Help one person get better credit. Adding a spouse or family member with bad credit to your credit card can help them get better credit. But it will only work if the credit card is managed right – the bill is paid on time and the balance is kept low.

Help one person get a credit card/good interest rate where they otherwise wouldn’t. Being added as a joint user might be the only way to get your spouse a credit card, or to get her a low interest rate.

Disadvantages of Having a Joint Credit Card

Both people are legally responsible for making the payments. That means the credit card issuer can take legal action against you for charges you might not have made.

You could even be sued and have your wages garnished.

Credit card disagreements could cause relationship problems. In a 2008 poll conducted for CreditCards.com, 19% of respondents who shared a credit card said they had arguements with the other person about the account. Seven percent said they’d cancelled a shared credit card because it caused relationship problems.

Breakups or divorce make it hard to manage the credit card. No matter what a divorce decree says, the credit card issuer holds you to the original credit card agreement. So if your ex-spouse isn’t paying his or her share of the credit card bills, your credit can stil be affected. It’s even harder to manage the credit card bill if you sever ties with someone you were dating or even a friend or family member.

One person could use the credit card to hurt the other. It sounds childish, but it happens, often after a breakup. One cardholder could go on a revenge spending splurge, leaving the other cardholder with the bill. If the revenge-seeker already has bad credit, she (or he) has nothing to lose from a maxed out credit card or a few more late payments.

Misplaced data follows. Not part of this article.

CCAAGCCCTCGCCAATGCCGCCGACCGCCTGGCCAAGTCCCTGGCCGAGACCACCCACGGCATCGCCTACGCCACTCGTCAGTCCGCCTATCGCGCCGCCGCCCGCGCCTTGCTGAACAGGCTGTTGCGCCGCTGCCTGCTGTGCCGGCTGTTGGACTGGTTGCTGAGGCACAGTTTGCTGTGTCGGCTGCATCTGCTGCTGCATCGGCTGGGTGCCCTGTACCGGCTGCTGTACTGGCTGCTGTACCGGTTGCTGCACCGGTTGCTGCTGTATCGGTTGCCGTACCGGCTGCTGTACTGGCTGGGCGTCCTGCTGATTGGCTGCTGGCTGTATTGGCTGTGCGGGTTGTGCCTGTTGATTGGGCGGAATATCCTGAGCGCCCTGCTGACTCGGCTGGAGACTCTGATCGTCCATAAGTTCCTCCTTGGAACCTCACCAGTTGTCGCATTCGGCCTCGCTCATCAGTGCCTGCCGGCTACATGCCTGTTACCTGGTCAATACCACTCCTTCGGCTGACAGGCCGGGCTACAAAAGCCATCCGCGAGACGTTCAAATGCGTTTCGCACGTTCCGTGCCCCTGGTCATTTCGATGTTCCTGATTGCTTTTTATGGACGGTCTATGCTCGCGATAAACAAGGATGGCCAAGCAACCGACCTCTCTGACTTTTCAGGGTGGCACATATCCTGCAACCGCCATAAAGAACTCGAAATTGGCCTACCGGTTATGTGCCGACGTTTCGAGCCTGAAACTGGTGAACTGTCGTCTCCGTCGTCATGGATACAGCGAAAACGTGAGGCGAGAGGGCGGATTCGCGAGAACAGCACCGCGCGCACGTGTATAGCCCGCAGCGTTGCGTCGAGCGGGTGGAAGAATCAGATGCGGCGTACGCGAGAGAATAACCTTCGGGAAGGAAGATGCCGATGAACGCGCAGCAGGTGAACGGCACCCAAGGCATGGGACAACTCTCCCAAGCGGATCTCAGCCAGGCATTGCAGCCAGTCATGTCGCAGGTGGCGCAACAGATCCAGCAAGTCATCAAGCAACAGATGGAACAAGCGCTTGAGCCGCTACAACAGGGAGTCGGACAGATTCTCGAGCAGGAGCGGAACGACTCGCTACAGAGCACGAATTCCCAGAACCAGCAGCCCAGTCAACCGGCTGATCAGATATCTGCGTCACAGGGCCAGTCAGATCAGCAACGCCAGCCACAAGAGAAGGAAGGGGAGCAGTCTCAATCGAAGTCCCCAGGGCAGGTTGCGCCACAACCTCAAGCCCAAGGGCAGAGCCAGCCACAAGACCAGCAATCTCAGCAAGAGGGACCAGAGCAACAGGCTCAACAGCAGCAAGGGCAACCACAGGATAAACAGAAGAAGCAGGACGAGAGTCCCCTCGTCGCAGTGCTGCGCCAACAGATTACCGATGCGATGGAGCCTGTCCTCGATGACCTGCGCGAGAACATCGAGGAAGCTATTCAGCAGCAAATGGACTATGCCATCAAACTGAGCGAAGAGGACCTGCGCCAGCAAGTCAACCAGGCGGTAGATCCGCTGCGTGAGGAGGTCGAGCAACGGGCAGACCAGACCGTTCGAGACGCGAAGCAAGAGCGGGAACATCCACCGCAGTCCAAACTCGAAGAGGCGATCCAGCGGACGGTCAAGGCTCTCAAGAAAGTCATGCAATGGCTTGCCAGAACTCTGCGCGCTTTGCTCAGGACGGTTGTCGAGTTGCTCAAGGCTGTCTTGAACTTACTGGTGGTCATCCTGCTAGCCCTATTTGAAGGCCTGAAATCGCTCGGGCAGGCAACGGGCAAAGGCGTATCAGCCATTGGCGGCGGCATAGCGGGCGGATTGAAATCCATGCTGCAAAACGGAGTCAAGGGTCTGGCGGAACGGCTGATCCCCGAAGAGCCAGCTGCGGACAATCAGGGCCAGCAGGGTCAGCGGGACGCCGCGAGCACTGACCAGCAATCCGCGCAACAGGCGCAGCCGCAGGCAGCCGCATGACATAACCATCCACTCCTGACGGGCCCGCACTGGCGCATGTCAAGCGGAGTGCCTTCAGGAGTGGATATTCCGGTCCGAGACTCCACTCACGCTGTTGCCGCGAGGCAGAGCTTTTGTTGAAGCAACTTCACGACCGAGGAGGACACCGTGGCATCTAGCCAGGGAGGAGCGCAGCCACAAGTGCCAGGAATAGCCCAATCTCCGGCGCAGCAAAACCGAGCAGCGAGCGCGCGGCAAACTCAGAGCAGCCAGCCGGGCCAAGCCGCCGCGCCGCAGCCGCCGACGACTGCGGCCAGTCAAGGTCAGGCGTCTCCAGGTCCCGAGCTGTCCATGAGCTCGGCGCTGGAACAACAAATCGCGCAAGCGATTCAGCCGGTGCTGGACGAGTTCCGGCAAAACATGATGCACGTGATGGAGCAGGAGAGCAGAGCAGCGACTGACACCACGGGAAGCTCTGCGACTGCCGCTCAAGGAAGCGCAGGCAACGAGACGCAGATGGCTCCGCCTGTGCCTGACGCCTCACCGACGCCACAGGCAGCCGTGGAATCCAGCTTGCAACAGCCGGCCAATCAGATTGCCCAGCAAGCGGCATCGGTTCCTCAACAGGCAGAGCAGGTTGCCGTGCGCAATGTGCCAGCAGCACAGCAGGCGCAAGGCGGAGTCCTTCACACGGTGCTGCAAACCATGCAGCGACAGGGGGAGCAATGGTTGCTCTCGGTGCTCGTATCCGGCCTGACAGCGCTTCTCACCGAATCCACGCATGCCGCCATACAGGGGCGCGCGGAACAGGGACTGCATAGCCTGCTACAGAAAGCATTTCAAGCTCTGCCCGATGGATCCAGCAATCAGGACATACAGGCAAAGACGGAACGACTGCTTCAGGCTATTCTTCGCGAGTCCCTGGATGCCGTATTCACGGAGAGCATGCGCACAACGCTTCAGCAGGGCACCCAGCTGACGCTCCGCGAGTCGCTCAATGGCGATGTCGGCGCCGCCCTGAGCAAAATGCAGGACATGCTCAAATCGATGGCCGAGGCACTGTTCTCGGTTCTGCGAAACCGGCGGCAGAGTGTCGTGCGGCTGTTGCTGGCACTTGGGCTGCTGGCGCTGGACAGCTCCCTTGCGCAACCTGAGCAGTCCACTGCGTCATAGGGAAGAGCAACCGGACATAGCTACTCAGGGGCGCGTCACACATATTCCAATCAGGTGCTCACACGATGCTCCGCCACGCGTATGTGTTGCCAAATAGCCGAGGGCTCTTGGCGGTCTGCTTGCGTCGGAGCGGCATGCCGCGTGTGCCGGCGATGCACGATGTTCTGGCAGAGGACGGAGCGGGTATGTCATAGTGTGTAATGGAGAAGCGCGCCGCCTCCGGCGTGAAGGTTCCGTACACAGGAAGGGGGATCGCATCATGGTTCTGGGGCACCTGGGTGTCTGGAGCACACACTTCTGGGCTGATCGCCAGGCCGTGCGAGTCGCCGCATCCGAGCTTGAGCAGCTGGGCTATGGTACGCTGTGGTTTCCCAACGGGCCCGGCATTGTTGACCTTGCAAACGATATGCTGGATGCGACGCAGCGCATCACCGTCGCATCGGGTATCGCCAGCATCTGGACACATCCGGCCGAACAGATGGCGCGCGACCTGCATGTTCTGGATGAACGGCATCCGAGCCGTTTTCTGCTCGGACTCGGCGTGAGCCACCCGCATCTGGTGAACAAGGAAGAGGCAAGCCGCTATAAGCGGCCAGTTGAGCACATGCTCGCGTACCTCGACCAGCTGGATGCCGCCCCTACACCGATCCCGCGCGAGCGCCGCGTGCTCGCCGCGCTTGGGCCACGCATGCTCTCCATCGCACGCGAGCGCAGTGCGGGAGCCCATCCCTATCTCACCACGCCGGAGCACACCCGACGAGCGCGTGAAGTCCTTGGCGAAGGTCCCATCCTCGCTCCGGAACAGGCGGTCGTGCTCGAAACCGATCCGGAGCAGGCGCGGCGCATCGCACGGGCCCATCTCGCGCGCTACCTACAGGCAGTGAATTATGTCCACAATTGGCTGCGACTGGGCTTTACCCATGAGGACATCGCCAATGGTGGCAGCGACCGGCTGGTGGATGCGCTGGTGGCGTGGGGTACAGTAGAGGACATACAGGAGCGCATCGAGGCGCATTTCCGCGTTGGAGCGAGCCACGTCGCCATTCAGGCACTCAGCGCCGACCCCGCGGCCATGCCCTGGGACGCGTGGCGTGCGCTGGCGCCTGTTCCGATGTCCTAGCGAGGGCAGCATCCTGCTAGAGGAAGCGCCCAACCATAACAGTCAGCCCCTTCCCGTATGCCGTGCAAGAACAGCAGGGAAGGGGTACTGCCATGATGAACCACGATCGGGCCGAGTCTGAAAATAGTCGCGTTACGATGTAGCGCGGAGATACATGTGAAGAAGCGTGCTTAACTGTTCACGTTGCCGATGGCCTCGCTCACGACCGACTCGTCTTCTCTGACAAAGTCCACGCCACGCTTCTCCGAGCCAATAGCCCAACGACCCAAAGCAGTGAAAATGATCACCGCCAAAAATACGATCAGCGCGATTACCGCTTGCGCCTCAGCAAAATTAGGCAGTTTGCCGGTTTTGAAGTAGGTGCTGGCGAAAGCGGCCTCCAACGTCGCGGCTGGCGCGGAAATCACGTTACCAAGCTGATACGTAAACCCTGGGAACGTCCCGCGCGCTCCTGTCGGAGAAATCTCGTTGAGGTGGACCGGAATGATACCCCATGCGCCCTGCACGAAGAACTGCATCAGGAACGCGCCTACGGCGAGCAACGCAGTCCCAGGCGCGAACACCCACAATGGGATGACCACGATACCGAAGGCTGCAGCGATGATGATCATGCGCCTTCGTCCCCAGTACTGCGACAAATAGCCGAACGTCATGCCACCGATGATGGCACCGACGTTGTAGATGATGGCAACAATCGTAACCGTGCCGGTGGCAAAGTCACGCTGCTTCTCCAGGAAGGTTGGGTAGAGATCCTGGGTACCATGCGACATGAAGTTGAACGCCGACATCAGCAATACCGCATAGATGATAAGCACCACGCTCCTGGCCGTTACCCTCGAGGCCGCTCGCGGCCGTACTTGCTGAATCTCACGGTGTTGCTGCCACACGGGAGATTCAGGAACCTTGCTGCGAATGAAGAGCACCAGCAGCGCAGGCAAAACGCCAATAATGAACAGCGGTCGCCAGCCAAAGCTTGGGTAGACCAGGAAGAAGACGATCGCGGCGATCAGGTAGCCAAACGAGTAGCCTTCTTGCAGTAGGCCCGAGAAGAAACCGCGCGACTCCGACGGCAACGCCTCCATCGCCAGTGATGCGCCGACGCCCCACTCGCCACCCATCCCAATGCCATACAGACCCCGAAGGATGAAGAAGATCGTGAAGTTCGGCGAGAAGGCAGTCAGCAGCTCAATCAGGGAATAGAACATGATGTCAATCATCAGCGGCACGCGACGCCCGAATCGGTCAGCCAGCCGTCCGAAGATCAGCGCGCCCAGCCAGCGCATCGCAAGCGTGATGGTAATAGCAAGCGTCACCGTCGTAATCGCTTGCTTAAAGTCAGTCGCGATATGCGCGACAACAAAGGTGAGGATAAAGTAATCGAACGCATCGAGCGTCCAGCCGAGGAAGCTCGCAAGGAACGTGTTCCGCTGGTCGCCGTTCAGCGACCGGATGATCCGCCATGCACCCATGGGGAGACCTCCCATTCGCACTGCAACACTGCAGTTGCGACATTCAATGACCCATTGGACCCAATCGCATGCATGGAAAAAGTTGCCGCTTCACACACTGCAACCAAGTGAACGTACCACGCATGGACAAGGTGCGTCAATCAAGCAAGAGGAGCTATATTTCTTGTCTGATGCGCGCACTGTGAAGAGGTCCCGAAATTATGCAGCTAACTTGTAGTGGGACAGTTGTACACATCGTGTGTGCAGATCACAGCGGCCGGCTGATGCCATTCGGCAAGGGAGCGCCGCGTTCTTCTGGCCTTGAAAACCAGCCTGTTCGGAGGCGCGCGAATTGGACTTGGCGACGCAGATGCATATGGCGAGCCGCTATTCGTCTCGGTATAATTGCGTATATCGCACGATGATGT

Should You Share a Credit Card?

It’s wiser to keep separate credit cards. Before you make the decision to get a joint credit card, evaluate your reasons for sharing a credit card. In the CreditCards.com survey, only 9% of respondents said they felt closer to the person after sharing a credit card.

Similarly, 9% said they felt more in control of the relationship.

Discuss the pros and cons of having a joint credit card. Make sure both people understand the effect a breakup could have on your credit history.

Source: TheBalance.com – Updated September 10, 2016

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Nearly half of homeowners unprepared for job loss or other emergency

The poll released today by Manulife Bank finds that 24 per cent of those surveyed don’t know how much is in their emergency fund, 14 per cent have not put away any funds and nine per cent have access to $1,000 or less. (GETTY IMAGES)

An emergency fund is meant to be there in times of need, but a new survey suggests nearly half of Canadian homeowners would be ill prepared for a personal financial dilemma such as job loss.

The poll released Thursday by Manulife Bank found that 24 per cent of those surveyed don’t know how much is in their emergency fund, 14 per cent admit to not putting away any funds and nine per cent only have access to $1,000 or less.

The remainder of those surveyed have up to $10,000 saved, with the average amount being $5,000.

Manulife Bank chief executive Rick Lunny says not having three to six months of expenses set aside can lead to desperation if a situation arises where you need to access money right away.

“The risk here is when they don’t have that money, and an unexpected event happens like you need a new furnace or a car repair, many of these people don’t have a choice but to lean on high interest cards,” he said.

Lunny noted that instead of taking advantage of the current low-interest rate environment to save money, the poll suggests that many homeowners are using it to buy more expensive homes.

“They’ve taken on large mortgages and as a result of that, they’re stretched in many ways,” he said. “Because of that, maybe they haven’t had the financial discipline to put aside rainy day money.”

Manulife says among those polled, homeowners had an average of $174,000 in mortgage debt, with an average of 28 per cent of their net income going toward paying off their home each month.

About half (46 per cent) of those polled say they would have difficulty making their monthly mortgage payments in six months or less if their household’s primary income earner lost his or her job.

Sixteen per cent say they would have financial difficulty if interest rates cause their mortgage payments to increase.

Mortgage data has been a hot-button topic in recent months as the federal government takes steps toward reducing the risks in the Canadian housing market, particularly in major cities like Toronto and Vancouver.